Find out more about the campaign here.

A native of Bhagalpur district – Bihar, Shalini Jha believes in equal rights for all genders and wants to work for a gender-equal and just society. In the past she’s had a year-long association as a community leader with Haiyya: Organise for Action’s Health Over Stigma campaign. She’s pursuing a Master’s in Literature with Ambedkar University, Delhi and as an MHM Fellow with YKA, recently launched ‘Project अल्हड़ (Alharh)’.

She says, “Bihar is ranked the lowest in India’s SDG Index 2019 for India. Hygienic and comfortable menstruation is a basic human right and sustainable development cannot be ensured if menstruators are deprived of their basic rights.” Project अल्हड़ (Alharh) aims to create a robust sensitised community in Bhagalpur to collectively spread awareness, break the taboo, debunk myths and initiate fearless conversations around menstruation. The campaign aims to reach at least 6000 adolescent girls from government and private schools in Baghalpur district in 2020.

Read more about the campaign here.

A psychologist and co-founder of a mental health NGO called Customize Cognition, Ritika forayed into the space of menstrual health and hygiene, sexual and reproductive healthcare and rights and gender equality as an MHM Fellow with YKA. She says, “The experience of working on MHM/SRHR and gender equality has been an enriching and eye-opening experience. I have learned what’s beneath the surface of the issue, be it awareness, lack of resources or disregard for trans men, who also menstruate.”

The Transmen-ses campaign aims to tackle the issue of silence and disregard for trans men’s menstruation needs, by mobilising gender sensitive health professionals and gender neutral restrooms in Lucknow.

Read more about the campaign here.

A Computer Science engineer by education, Nitisha started her career in the corporate sector, before realising she wanted to work in the development and social justice space. Since then, she has worked with Teach For India and Care India and is from the founding batch of Indian School of Development Management (ISDM), a one of its kind organisation creating leaders for the development sector through its experiential learning post graduate program.

As a Youth Ki Awaaz Menstrual Health Fellow, Nitisha has started Let’s Talk Period, a campaign to mobilise young people to switch to sustainable period products. She says, “80 lakh women in Delhi use non-biodegradable sanitary products, generate 3000 tonnes of menstrual waste, that takes 500-800 years to decompose; which in turn contributes to the health issues of all menstruators, increased burden of waste management on the city and harmful living environment for all citizens.

Let’s Talk Period aims to change this by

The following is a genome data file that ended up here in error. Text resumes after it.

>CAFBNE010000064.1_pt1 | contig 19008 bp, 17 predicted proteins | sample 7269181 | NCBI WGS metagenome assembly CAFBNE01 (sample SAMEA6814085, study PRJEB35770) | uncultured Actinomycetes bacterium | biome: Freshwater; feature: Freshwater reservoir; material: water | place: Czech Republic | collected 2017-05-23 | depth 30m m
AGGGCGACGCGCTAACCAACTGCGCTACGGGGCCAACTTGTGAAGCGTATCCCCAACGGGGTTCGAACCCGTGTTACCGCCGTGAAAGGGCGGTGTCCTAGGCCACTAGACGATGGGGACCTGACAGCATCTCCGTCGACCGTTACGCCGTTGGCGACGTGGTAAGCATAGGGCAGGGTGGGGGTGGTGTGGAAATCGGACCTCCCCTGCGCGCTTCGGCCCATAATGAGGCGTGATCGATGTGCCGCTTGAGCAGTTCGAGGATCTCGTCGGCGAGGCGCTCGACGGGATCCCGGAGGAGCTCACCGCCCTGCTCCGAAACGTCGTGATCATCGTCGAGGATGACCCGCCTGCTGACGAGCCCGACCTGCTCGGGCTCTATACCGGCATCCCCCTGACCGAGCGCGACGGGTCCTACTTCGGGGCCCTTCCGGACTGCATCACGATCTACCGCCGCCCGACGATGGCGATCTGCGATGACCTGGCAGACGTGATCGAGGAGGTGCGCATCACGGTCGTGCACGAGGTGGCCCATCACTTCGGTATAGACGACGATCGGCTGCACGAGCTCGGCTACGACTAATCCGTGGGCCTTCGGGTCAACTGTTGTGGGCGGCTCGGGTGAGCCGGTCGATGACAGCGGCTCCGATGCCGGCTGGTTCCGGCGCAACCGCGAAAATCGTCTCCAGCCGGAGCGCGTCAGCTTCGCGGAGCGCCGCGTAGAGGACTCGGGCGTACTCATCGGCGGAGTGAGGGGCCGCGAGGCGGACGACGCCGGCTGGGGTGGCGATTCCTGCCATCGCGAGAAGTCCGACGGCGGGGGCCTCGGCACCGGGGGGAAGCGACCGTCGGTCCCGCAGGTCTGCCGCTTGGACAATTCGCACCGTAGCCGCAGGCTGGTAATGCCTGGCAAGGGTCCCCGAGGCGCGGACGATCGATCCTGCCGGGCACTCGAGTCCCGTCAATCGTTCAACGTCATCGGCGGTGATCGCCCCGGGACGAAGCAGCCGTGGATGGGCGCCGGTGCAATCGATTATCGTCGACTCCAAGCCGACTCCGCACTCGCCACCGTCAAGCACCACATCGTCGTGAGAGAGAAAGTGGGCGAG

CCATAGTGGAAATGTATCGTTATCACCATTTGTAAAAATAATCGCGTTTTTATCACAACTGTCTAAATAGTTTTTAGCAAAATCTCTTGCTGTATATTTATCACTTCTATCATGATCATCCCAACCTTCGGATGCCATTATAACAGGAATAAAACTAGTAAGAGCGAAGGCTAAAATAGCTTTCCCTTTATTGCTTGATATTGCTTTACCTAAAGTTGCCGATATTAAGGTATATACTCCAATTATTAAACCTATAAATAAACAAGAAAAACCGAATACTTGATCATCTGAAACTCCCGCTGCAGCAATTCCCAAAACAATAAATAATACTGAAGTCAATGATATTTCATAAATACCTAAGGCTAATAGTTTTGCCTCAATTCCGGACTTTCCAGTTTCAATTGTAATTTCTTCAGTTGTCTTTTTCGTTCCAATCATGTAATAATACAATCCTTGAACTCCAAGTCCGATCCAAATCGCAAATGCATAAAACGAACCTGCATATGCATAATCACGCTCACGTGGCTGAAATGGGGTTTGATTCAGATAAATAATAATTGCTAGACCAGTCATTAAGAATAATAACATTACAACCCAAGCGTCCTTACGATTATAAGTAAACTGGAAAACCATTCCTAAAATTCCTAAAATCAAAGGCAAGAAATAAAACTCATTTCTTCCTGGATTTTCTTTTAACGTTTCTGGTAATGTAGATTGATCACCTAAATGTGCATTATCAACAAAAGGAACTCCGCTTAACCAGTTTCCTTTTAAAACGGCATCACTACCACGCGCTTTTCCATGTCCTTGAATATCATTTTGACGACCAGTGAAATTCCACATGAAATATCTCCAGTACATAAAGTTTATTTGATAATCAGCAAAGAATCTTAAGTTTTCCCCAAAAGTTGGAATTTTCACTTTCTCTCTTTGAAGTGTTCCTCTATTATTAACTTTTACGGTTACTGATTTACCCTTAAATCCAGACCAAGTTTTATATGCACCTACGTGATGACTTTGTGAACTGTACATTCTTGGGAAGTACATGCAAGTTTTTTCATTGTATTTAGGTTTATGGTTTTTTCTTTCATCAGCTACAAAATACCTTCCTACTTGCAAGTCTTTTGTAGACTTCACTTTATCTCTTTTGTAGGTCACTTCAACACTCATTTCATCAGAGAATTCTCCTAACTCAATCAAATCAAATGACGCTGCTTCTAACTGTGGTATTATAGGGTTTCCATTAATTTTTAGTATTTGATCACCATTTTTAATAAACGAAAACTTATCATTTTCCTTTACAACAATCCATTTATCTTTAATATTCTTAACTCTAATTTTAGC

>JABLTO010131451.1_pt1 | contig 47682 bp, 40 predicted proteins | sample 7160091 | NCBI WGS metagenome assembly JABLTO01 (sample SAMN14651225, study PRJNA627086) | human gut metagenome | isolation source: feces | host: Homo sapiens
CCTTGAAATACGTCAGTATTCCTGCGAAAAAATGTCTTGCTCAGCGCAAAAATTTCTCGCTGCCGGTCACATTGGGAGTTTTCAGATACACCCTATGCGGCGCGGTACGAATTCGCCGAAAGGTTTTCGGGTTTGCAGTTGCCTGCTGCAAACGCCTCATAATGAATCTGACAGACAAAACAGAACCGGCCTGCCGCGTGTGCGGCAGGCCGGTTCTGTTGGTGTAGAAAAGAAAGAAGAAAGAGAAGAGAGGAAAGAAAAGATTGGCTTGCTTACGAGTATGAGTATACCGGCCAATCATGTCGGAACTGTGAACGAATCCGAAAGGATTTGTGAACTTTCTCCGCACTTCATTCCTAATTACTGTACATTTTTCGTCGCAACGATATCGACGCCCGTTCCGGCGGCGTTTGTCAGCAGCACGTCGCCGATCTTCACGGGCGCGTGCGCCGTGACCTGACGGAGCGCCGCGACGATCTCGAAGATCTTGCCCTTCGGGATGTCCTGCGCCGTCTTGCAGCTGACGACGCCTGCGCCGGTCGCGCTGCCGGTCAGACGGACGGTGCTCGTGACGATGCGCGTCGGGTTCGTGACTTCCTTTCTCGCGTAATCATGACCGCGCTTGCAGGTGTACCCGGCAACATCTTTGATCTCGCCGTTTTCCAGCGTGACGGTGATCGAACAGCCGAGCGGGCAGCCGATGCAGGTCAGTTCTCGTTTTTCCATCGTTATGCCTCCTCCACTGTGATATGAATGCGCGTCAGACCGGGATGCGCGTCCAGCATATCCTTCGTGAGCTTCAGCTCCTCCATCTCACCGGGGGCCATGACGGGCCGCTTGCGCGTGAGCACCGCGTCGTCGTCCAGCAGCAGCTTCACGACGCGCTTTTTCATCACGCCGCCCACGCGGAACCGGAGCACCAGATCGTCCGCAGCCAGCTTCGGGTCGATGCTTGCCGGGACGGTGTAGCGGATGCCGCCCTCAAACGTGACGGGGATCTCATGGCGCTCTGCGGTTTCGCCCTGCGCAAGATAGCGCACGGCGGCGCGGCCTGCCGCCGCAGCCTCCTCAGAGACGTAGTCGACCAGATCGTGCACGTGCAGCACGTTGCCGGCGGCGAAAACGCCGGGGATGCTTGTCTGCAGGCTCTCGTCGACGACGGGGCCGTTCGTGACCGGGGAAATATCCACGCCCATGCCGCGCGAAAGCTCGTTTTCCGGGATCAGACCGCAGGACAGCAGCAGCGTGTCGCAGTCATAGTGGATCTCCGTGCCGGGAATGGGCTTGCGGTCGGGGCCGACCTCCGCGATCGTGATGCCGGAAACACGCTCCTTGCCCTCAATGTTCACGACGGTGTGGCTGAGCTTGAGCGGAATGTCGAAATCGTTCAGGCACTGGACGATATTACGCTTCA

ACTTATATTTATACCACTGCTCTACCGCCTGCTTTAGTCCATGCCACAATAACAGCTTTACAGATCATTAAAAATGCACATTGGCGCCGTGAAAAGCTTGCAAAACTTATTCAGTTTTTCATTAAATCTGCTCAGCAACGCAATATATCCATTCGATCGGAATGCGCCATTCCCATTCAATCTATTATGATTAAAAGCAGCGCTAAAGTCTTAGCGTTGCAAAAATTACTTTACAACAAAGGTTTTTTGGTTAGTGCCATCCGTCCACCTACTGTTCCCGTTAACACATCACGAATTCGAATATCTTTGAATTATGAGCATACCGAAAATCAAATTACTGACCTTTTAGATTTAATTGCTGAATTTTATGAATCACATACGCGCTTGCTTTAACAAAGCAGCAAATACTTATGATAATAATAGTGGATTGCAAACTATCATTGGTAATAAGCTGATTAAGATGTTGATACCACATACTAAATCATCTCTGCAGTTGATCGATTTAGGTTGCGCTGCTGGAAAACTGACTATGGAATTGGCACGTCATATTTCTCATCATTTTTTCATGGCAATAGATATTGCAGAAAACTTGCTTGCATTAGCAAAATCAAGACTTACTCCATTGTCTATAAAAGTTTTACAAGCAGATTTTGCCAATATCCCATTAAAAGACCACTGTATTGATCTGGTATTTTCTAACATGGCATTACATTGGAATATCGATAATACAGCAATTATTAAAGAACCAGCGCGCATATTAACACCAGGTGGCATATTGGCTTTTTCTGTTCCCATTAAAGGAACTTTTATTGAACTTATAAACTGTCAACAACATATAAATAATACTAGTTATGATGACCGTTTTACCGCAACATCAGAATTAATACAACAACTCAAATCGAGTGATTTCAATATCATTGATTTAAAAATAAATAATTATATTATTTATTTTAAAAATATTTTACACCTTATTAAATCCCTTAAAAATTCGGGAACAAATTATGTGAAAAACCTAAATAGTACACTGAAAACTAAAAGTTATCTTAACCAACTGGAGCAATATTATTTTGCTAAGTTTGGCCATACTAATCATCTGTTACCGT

Find out more about her campaign here.

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A former Assistant Secretary with the Ministry of Women and Child Development in West Bengal for three months, Lakshmi Bhavya has been championing the cause of menstrual hygiene in her district. By associating herself with the Lalana Campaign, a holistic menstrual hygiene awareness campaign which is conducted by the Anahat NGO, Lakshmi has been slowly breaking taboos when it comes to periods and menstrual hygiene.

A Gender Rights Activist working with the tribal and marginalized communities in india, Srilekha is a PhD scholar working on understanding body and sexuality among tribal girls, to fill the gaps in research around indigenous women and their stories. Srilekha has worked extensively at the grassroots level with community based organisations, through several advocacy initiatives around Gender, Mental Health, Menstrual Hygiene and Sexual and Reproductive Health Rights (SRHR) for the indigenous in Jharkhand, over the last 6 years.

Srilekha has also contributed to sustainable livelihood projects and legal aid programs for survivors of sex trafficking. She has been conducting research based programs on maternal health, mental health, gender based violence, sex and sexuality. Her interest lies in conducting workshops for young people on life skills, feminism, gender and sexuality, trauma, resilience and interpersonal relationships.

A Guwahati-based college student pursuing her Masters in Tata Institute of Social Sciences, Bidisha started the #BleedwithDignity campaign on the technology platform Change.org, demanding that the Government of Assam install
biodegradable sanitary pad vending machines in all government schools across the state. Her petition on Change.org has already gathered support from over 90000 people and continues to grow.

Bidisha was selected in Change.org’s flagship program ‘She Creates Change’ having run successful online advocacy
campaigns, which were widely recognised. Through the #BleedwithDignity campaign; she organised and celebrated World Menstrual Hygiene Day, 2019 in Guwahati, Assam by hosting a wall mural by collaborating with local organisations. The initiative was widely covered by national and local media, and the mural was later inaugurated by the event’s chief guest Commissioner of Guwahati Municipal Corporation (GMC) Debeswar Malakar, IAS.